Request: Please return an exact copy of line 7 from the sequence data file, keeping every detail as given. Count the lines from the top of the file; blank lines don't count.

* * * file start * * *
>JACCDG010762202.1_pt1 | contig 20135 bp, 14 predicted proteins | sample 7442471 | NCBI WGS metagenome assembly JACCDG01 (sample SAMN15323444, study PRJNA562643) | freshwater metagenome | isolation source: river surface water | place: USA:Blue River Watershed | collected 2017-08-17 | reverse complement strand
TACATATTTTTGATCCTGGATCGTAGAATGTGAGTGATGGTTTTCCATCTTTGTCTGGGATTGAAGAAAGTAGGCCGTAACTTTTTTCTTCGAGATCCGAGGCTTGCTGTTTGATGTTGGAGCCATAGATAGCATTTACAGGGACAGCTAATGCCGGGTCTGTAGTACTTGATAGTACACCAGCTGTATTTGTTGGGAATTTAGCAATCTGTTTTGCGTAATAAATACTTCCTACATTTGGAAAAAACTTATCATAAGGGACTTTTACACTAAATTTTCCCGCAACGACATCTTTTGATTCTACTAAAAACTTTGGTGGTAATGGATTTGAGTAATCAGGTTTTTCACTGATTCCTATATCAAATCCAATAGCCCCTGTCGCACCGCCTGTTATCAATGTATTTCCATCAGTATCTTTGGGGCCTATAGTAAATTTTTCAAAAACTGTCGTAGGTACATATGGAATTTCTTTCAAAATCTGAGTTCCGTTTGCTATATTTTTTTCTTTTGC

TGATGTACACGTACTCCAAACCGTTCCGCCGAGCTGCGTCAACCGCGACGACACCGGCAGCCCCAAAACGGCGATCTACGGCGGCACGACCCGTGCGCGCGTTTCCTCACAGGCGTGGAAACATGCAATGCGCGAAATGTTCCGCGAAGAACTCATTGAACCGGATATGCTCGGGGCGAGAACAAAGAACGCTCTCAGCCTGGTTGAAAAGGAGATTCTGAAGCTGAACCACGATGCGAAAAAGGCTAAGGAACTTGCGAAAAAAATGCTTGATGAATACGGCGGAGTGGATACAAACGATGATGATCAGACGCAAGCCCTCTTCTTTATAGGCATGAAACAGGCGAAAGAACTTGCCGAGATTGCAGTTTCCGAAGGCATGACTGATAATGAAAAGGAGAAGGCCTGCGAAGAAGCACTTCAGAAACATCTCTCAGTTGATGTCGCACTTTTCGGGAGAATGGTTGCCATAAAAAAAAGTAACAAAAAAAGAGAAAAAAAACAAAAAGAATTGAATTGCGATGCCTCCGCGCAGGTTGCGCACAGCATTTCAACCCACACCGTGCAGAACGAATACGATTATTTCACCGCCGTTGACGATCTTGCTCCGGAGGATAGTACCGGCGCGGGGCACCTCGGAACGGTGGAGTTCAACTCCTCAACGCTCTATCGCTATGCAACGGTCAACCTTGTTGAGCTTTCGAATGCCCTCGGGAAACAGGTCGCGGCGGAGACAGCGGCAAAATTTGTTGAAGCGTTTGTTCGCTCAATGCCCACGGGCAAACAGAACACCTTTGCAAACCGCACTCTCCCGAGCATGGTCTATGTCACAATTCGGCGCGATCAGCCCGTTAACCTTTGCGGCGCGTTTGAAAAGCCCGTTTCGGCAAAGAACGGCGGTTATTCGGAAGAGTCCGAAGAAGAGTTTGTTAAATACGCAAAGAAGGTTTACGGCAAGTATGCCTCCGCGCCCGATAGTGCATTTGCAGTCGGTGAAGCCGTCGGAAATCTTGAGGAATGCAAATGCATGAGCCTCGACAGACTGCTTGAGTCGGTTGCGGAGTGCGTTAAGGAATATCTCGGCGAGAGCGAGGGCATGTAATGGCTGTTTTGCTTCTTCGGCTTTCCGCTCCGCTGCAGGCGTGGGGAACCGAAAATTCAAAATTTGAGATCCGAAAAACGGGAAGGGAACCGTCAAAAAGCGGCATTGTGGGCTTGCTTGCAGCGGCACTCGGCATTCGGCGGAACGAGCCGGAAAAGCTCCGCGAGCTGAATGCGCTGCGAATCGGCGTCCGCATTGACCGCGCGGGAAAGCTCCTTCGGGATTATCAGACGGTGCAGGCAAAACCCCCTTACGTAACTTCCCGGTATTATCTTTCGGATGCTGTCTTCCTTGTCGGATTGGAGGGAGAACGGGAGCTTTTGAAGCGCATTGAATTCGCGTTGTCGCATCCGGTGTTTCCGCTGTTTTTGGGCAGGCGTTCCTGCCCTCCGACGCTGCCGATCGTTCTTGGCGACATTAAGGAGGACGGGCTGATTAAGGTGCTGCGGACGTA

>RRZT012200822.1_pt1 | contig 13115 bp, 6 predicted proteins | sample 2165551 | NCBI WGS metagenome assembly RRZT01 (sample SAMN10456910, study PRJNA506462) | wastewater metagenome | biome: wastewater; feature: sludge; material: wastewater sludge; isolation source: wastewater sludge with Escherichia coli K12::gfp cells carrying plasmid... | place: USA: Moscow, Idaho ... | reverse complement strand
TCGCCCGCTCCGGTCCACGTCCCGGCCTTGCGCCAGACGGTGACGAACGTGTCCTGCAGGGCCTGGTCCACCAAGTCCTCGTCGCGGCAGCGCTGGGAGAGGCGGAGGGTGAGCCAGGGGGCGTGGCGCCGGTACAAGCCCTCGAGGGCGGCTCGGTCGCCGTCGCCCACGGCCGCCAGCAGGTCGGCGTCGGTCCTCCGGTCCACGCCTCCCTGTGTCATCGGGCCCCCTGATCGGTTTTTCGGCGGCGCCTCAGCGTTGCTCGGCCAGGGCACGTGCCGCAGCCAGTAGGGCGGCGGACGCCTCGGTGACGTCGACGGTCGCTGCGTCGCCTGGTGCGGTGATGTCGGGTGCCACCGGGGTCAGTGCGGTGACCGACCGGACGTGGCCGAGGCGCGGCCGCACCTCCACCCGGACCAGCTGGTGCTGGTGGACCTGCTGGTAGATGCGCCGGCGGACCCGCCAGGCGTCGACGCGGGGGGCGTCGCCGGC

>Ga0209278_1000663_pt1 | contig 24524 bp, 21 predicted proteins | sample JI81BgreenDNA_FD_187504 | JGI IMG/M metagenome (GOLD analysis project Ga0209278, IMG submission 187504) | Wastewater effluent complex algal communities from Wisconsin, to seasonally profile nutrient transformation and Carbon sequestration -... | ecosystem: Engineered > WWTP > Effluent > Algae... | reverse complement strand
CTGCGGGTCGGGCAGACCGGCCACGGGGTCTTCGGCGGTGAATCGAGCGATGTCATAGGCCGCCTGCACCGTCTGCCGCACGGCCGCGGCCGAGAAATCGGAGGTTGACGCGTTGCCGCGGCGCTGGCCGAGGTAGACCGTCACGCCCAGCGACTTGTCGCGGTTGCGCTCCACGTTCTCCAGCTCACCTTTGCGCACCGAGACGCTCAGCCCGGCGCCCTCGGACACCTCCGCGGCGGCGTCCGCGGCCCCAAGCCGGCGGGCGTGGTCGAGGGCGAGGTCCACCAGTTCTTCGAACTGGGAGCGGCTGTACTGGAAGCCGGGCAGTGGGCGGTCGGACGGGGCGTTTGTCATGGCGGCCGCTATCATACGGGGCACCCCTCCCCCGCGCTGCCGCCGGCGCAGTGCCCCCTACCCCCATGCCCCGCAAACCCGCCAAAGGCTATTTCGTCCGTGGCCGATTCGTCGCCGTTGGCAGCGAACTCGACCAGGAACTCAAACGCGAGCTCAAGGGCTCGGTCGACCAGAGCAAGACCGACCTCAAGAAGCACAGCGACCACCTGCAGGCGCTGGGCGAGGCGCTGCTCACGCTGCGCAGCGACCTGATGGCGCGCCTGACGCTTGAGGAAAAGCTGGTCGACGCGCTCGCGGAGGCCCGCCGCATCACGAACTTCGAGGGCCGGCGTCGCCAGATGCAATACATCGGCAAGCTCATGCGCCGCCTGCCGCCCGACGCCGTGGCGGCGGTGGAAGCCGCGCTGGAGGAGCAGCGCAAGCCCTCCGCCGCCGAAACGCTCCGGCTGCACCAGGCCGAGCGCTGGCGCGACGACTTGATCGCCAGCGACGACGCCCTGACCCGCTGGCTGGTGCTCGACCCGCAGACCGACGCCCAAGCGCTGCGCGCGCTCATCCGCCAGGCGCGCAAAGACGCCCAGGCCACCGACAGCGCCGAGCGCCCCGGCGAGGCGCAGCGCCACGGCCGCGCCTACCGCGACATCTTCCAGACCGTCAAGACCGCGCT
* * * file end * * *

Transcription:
CTGCGGGTCGGGCAGACCGGCCACGGGGTCTTCGGCGGTGAATCGAGCGATGTCATAGGCCGCCTGCACCGTCTGCCGCACGGCCGCGGCCGAGAAATCGGAGGTTGACGCGTTGCCGCGGCGCTGGCCGAGGTAGACCGTCACGCCCAGCGACTTGTCGCGGTTGCGCTCCACGTTCTCCAGCTCACCTTTGCGCACCGAGACGCTCAGCCCGGCGCCCTCGGACACCTCCGCGGCGGCGTCCGCGGCCCCAAGCCGGCGGGCGTGGTCGAGGGCGAGGTCCACCAGTTCTTCGAACTGGGAGCGGCTGTACTGGAAGCCGGGCAGTGGGCGGTCGGACGGGGCGTTTGTCATGGCGGCCGCTATCATACGGGGCACCCCTCCCCCGCGCTGCCGCCGGCGCAGTGCCCCCTACCCCCATGCCCCGCAAACCCGCCAAAGGCTATTTCGTCCGTGGCCGATTCGTCGCCGTTGGCAGCGAACTCGACCAGGAACTCAAACGCGAGCTCAAGGGCTCGGTCGACCAGAGCAAGACCGACCTCAAGAAGCACAGCGACCACCTGCAGGCGCTGGGCGAGGCGCTGCTCACGCTGCGCAGCGACCTGATGGCGCGCCTGACGCTTGAGGAAAAGCTGGTCGACGCGCTCGCGGAGGCCCGCCGCATCACGAACTTCGAGGGCCGGCGTCGCCAGATGCAATACATCGGCAAGCTCATGCGCCGCCTGCCGCCCGACGCCGTGGCGGCGGTGGAAGCCGCGCTGGAGGAGCAGCGCAAGCCCTCCGCCGCCGAAACGCTCCGGCTGCACCAGGCCGAGCGCTGGCGCGACGACTTGATCGCCAGCGACGACGCCCTGACCCGCTGGCTGGTGCTCGACCCGCAGACCGACGCCCAAGCGCTGCGCGCGCTCATCCGCCAGGCGCGCAAAGACGCCCAGGCCACCGACAGCGCCGAGCGCCCCGGCGAGGCGCAGCGCCACGGCCGCGCCTACCGCGACATCTTCCAGACCGTCAAGACCGCGCT